Barnacle Goose (Branta leucopsis) Science Article 12
Long-distance dispersal can have far-reaching consequences for the amount of gene flow between populations. However, individuals usually disperse to places well outside the study area, which makes long-distance dispersal hard to study. In this study, the fate of c. 4500 individually marked Barnacle Geese Branta leucopsis hatched on the Swedish island of Gotland between 1984 and 2002 was followed. Only 18 dispersed to other Barnacle Goose populations along the flyway, 16 males and two females. Most long-distance dispersers were very large compared to other cohort members, and were observed to become independent of parents and siblings early in life. It is estimated that about 6.6% of all juvenile Barnacle Geese disperse over long-distances, but at most 11% of these long-distance dispersers were actually detected. Most dispersed to the large Russian population, where several birds were observed breeding and/or retrapped during fieldwork between 2002 and 2004.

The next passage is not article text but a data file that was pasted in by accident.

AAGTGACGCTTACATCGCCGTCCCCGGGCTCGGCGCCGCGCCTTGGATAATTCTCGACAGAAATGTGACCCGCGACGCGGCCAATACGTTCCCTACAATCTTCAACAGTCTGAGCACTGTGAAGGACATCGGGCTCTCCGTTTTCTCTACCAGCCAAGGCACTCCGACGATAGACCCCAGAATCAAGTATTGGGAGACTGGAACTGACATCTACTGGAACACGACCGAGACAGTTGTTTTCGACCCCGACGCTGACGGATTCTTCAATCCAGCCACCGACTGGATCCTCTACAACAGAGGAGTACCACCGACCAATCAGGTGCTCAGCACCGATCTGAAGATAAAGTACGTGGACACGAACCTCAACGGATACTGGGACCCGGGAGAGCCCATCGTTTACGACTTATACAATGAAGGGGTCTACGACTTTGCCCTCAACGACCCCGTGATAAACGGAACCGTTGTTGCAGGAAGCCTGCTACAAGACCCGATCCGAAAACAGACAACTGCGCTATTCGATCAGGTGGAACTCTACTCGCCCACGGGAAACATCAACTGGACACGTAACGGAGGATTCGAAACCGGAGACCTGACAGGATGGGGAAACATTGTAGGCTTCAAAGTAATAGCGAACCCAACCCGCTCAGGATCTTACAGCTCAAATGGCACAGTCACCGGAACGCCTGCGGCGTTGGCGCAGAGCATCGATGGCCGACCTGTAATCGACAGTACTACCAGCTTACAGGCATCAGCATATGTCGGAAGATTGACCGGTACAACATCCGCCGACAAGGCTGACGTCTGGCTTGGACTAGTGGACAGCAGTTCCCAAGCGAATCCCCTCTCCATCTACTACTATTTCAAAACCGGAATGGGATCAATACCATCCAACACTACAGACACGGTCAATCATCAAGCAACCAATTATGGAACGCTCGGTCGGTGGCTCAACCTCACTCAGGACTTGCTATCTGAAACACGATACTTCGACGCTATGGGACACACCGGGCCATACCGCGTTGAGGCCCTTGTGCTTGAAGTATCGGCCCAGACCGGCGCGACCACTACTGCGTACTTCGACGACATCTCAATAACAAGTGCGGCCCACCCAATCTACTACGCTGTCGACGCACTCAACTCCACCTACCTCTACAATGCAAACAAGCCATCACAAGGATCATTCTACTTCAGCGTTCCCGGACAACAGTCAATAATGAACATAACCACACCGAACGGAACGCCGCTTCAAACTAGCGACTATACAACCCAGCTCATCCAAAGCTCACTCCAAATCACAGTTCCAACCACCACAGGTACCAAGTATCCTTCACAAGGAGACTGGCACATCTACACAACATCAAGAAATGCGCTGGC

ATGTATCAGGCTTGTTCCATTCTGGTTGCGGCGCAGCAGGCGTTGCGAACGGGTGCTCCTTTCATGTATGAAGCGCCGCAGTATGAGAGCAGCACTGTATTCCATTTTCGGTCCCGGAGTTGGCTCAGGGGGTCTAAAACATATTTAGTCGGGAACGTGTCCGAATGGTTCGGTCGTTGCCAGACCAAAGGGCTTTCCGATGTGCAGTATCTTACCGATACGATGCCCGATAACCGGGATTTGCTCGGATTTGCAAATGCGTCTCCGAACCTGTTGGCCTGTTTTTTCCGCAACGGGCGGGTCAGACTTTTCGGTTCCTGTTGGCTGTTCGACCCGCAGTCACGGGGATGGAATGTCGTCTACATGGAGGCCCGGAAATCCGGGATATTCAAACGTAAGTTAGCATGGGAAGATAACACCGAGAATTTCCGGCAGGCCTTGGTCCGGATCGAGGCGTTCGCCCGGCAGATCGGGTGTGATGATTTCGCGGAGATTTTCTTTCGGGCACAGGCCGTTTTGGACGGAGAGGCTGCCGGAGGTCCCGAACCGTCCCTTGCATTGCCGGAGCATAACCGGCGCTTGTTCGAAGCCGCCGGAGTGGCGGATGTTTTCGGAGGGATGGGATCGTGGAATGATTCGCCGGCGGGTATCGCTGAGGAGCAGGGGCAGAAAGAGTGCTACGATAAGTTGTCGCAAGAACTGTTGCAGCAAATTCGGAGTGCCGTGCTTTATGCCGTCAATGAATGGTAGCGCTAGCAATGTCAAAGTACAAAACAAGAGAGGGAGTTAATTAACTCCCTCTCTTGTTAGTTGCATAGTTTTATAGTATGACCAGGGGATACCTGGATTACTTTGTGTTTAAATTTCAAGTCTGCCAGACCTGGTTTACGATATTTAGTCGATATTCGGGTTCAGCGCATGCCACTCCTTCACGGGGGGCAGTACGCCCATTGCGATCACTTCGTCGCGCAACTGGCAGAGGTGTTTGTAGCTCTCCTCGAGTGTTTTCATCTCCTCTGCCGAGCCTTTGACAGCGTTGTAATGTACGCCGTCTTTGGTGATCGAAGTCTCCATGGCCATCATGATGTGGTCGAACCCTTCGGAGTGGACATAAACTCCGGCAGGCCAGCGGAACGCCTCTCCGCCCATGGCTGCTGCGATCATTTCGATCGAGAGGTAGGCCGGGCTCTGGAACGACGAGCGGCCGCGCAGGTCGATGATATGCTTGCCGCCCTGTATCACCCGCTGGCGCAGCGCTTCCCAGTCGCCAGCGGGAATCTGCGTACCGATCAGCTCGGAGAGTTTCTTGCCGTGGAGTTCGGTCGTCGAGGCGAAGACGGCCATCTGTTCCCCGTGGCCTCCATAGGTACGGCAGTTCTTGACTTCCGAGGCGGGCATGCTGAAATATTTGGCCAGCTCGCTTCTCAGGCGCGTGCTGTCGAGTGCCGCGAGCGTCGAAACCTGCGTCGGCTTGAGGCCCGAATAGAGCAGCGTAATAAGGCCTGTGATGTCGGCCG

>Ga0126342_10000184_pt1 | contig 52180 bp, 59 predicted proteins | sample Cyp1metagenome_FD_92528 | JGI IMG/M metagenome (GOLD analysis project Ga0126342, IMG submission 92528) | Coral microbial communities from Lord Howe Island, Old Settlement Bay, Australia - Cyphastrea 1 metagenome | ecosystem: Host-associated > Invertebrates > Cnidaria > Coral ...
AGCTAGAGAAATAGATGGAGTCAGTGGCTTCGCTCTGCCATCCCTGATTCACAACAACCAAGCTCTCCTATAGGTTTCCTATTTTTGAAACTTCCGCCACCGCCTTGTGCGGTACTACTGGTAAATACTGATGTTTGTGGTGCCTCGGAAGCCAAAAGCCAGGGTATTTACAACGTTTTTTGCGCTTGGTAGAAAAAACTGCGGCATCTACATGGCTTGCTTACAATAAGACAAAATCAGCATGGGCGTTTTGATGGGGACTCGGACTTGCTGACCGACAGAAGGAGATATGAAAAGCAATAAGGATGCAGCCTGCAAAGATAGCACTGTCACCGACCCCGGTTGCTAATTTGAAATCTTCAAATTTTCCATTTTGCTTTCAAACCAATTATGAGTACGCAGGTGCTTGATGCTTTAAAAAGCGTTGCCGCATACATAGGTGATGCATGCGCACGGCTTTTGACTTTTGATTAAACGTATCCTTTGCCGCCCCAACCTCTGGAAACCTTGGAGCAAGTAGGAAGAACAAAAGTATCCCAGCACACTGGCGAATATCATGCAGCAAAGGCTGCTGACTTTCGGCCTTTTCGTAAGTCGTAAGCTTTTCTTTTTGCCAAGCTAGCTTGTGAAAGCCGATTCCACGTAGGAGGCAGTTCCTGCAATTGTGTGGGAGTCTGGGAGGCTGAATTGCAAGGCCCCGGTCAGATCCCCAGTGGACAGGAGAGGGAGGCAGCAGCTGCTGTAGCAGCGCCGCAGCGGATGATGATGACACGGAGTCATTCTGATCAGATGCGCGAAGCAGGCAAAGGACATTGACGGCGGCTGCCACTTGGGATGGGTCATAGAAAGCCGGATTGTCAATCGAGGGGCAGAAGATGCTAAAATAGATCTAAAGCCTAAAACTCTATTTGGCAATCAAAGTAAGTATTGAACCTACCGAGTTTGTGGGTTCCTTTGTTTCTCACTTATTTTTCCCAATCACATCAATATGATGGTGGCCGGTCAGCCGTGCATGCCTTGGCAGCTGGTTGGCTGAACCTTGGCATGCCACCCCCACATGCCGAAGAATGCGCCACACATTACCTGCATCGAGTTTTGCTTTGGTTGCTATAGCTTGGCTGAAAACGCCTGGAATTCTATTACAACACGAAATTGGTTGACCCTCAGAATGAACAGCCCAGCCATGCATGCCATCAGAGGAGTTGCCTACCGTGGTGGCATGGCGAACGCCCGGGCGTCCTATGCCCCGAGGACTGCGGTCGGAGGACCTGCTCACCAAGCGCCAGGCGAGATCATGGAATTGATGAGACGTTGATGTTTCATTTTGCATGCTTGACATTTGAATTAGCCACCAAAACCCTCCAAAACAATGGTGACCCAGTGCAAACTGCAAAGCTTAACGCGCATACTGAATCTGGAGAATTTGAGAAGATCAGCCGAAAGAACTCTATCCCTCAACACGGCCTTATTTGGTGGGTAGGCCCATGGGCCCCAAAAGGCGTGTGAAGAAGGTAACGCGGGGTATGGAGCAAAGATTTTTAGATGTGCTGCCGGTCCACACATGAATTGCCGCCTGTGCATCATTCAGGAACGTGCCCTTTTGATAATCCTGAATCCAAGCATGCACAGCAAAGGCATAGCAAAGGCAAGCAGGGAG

van der Jeugd H.P. & Litvin K.Y, ARDEA 94 (3): 421-432.